Libya: Benghazi Consulate Security Woefully Inadequate
Undated photo of the U.S. consulate in Benghazi released on October 10 on the House Oversight and Government Reform Committee website.
October 11, 2012
| Security
| Middle East and North Africa
Congressional testimony about poor security at the U.S. consulate in Benghazi yesterday appeared to change the terms of the debate over the September 11, 2012 terrorist attack that resulted in the deaths of U.S. Ambassador Christopher Stevens and three other Americans. The testimony by career State Department and defense personnel was compelling and appeared to point to major shortcomings in U.S. diplomatic security as well as policy problems facing the United States and its European allies in the Arab world due to the downside of the 2011 Arab Spring uprisings.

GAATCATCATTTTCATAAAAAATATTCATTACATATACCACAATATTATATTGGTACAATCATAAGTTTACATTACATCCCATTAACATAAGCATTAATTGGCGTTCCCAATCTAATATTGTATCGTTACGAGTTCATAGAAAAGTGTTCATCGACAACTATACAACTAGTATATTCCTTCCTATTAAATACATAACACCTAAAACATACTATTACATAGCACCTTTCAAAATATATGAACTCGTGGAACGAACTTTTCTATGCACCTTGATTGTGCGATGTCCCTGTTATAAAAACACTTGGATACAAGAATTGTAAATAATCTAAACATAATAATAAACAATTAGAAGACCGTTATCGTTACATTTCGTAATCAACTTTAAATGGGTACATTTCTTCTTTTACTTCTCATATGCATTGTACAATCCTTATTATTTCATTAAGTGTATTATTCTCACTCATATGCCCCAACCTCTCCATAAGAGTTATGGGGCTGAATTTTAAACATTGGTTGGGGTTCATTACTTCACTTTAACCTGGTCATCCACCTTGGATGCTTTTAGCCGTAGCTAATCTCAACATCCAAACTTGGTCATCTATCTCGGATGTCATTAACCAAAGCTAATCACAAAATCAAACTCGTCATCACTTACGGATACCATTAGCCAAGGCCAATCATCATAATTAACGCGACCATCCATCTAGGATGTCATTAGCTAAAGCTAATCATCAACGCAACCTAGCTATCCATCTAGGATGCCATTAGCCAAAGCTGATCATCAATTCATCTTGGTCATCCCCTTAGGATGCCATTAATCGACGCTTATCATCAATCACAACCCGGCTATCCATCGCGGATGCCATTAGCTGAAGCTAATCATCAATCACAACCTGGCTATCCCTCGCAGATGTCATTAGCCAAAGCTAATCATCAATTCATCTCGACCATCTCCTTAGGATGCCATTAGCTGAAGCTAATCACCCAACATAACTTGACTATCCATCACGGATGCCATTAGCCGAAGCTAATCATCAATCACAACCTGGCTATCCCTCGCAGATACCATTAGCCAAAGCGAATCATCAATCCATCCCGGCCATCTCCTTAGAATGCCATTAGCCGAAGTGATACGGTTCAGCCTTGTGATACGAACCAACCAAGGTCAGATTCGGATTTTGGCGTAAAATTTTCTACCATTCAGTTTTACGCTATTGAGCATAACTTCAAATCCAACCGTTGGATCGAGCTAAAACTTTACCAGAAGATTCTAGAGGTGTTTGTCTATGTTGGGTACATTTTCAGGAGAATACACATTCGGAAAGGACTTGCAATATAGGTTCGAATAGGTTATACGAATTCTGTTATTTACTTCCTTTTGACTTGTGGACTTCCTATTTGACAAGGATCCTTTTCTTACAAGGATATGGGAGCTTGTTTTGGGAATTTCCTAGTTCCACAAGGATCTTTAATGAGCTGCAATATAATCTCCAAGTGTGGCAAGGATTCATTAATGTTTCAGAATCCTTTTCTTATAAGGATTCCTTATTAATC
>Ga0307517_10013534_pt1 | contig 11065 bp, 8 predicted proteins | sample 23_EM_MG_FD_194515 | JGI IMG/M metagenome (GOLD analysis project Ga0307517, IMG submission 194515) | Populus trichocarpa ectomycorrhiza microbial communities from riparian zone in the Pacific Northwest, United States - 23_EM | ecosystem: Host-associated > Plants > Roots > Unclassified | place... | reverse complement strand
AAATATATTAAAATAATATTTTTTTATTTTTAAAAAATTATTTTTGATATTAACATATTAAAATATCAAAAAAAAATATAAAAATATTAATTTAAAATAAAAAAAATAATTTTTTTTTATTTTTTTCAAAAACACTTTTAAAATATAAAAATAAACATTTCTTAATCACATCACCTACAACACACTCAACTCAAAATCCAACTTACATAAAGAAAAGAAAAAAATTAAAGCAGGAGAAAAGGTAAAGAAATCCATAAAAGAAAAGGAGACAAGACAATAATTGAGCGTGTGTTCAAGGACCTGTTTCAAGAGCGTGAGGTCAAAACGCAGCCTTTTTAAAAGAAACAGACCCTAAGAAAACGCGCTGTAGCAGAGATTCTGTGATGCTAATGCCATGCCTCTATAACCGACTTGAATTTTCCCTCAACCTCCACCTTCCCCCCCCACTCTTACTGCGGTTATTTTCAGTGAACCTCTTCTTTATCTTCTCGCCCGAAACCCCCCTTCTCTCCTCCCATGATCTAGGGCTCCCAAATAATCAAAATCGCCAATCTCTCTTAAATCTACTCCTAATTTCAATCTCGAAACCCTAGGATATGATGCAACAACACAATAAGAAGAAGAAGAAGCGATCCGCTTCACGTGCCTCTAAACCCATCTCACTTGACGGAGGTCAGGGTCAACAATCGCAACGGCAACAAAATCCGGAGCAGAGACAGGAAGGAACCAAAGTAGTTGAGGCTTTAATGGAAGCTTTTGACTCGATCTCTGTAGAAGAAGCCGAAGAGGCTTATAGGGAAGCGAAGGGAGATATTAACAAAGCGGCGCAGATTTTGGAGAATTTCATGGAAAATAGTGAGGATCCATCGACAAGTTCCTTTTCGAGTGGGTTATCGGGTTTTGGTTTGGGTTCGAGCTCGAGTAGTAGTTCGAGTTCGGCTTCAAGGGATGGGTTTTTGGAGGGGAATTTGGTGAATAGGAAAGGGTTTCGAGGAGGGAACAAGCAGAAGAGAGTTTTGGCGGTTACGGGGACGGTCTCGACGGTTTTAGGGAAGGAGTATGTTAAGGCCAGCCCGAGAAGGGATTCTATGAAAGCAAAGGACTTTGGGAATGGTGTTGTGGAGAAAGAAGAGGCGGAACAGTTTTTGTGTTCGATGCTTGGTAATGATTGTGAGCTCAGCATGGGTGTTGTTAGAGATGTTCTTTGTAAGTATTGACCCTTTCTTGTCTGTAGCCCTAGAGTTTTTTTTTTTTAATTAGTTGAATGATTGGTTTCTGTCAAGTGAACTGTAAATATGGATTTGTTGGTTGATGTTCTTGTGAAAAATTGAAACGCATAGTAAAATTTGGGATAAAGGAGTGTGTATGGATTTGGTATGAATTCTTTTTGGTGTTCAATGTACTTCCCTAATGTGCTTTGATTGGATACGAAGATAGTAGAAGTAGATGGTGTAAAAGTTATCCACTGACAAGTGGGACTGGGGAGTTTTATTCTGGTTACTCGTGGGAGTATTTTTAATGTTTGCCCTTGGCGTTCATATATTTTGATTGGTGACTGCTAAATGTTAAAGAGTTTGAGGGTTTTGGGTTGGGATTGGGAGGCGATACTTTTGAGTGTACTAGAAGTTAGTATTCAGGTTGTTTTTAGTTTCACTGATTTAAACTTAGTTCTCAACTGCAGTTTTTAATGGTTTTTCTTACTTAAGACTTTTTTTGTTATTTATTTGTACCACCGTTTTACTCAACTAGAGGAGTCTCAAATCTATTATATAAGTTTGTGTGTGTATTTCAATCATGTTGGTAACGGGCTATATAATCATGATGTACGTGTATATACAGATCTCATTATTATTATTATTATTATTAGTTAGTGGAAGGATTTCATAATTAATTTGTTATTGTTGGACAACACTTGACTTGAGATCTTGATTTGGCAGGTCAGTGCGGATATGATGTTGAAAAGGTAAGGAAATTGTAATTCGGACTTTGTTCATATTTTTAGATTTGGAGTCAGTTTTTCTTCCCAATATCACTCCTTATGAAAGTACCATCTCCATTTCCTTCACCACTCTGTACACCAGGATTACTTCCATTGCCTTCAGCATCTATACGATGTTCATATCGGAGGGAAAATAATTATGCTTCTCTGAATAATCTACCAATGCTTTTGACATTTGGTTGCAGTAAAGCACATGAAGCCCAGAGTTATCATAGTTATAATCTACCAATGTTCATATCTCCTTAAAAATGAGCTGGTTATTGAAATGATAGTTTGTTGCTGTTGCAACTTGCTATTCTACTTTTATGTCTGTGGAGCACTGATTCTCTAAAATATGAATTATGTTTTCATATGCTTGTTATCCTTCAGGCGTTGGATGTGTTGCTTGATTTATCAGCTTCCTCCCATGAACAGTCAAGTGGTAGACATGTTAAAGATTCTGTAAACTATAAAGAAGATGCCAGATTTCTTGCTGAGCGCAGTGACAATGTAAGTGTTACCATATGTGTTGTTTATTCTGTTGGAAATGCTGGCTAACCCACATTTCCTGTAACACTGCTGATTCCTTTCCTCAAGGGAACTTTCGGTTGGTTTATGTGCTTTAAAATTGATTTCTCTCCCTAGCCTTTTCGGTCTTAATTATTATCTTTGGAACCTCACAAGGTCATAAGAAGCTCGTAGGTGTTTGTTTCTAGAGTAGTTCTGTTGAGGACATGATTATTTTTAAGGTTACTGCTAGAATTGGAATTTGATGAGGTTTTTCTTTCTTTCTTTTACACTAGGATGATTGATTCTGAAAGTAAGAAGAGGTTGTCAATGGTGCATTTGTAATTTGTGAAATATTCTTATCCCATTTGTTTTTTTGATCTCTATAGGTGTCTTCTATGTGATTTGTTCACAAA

Yesterday’s hearing of the U.S. House of Representatives Committee on Oversight and Government Reform added to a growing political firestorm in Washington over the initial – and now discredited – contention by Obama administration officials that last month’s attack on the Benghazi consulate was spontaneous, in response to an anti-Muslim video, and that extremists took advantage of a peaceful demonstration to attack the Benghazi compound. While most Obama officials have backed away from this explanation, the State Department, in an unusual phone briefing with reporters the evening before the hearing, made the stunning admission that there were no protests outside the consulate and that nearby streets were “calm” prior to the September 11 attack.

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